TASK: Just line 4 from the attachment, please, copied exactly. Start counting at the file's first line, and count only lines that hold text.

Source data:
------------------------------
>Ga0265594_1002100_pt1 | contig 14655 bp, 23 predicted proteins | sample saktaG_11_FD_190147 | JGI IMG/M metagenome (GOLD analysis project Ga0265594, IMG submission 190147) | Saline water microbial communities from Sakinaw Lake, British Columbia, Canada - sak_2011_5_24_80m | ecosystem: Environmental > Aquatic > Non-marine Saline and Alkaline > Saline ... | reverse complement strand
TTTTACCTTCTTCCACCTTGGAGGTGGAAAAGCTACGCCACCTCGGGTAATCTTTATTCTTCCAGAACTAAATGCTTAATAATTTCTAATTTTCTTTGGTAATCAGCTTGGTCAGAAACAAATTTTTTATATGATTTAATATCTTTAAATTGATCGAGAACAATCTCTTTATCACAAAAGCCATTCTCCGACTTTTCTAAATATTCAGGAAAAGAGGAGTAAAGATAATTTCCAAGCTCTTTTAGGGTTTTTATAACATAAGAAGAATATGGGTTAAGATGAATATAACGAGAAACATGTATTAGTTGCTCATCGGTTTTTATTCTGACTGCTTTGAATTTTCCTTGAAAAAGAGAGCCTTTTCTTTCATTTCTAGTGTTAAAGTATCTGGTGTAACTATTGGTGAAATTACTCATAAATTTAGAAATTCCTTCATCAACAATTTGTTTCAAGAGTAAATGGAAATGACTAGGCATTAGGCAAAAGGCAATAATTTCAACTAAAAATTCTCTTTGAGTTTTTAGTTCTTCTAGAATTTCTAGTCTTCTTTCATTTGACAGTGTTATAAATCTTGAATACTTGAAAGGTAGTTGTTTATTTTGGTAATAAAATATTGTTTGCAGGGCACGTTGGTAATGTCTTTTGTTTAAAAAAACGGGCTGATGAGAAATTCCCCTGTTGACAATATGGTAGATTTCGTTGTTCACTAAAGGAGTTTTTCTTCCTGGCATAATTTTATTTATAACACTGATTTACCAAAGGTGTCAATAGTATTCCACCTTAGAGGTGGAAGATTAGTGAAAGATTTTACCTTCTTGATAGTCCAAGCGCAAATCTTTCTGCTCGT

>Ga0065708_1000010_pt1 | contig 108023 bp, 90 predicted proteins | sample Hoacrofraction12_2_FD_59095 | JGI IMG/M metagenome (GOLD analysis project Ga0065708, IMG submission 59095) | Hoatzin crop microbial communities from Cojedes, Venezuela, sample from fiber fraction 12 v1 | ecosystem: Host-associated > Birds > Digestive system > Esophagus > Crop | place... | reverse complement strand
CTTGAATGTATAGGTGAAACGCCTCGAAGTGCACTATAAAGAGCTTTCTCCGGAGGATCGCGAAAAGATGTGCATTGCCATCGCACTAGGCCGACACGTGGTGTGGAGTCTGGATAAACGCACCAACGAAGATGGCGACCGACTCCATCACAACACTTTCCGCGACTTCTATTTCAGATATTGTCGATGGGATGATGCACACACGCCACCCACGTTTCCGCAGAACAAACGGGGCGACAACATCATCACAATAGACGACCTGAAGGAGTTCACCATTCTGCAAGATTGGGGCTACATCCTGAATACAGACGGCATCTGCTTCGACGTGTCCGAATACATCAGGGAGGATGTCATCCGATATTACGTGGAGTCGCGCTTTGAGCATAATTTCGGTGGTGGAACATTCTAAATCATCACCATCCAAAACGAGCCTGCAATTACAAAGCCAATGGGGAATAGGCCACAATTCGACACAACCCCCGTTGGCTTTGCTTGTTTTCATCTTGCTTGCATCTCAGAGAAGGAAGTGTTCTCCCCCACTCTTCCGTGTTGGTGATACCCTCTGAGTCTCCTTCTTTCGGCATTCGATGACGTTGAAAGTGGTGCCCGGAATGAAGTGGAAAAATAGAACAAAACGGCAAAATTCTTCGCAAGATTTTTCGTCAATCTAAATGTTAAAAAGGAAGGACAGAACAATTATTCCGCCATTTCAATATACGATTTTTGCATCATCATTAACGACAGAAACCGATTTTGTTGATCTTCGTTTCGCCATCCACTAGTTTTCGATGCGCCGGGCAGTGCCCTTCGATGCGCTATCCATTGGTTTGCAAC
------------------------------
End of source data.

CTTGAATGTATAGGTGAAACGCCTCGAAGTGCACTATAAAGAGCTTTCTCCGGAGGATCGCGAAAAGATGTGCATTGCCATCGCACTAGGCCGACACGTGGTGTGGAGTCTGGATAAACGCACCAACGAAGATGGCGACCGACTCCATCACAACACTTTCCGCGACTTCTATTTCAGATATTGTCGATGGGATGATGCACACACGCCACCCACGTTTCCGCAGAACAAACGGGGCGACAACATCATCACAATAGACGACCTGAAGGAGTTCACCATTCTGCAAGATTGGGGCTACATCCTGAATACAGACGGCATCTGCTTCGACGTGTCCGAATACATCAGGGAGGATGTCATCCGATATTACGTGGAGTCGCGCTTTGAGCATAATTTCGGTGGTGGAACATTCTAAATCATCACCATCCAAAACGAGCCTGCAATTACAAAGCCAATGGGGAATAGGCCACAATTCGACACAACCCCCGTTGGCTTTGCTTGTTTTCATCTTGCTTGCATCTCAGAGAAGGAAGTGTTCTCCCCCACTCTTCCGTGTTGGTGATACCCTCTGAGTCTCCTTCTTTCGGCATTCGATGACGTTGAAAGTGGTGCCCGGAATGAAGTGGAAAAATAGAACAAAACGGCAAAATTCTTCGCAAGATTTTTCGTCAATCTAAATGTTAAAAAGGAAGGACAGAACAATTATTCCGCCATTTCAATATACGATTTTTGCATCATCATTAACGACAGAAACCGATTTTGTTGATCTTCGTTTCGCCATCCACTAGTTTTCGATGCGCCGGGCAGTGCCCTTCGATGCGCTATCCATTGGTTTGCAAC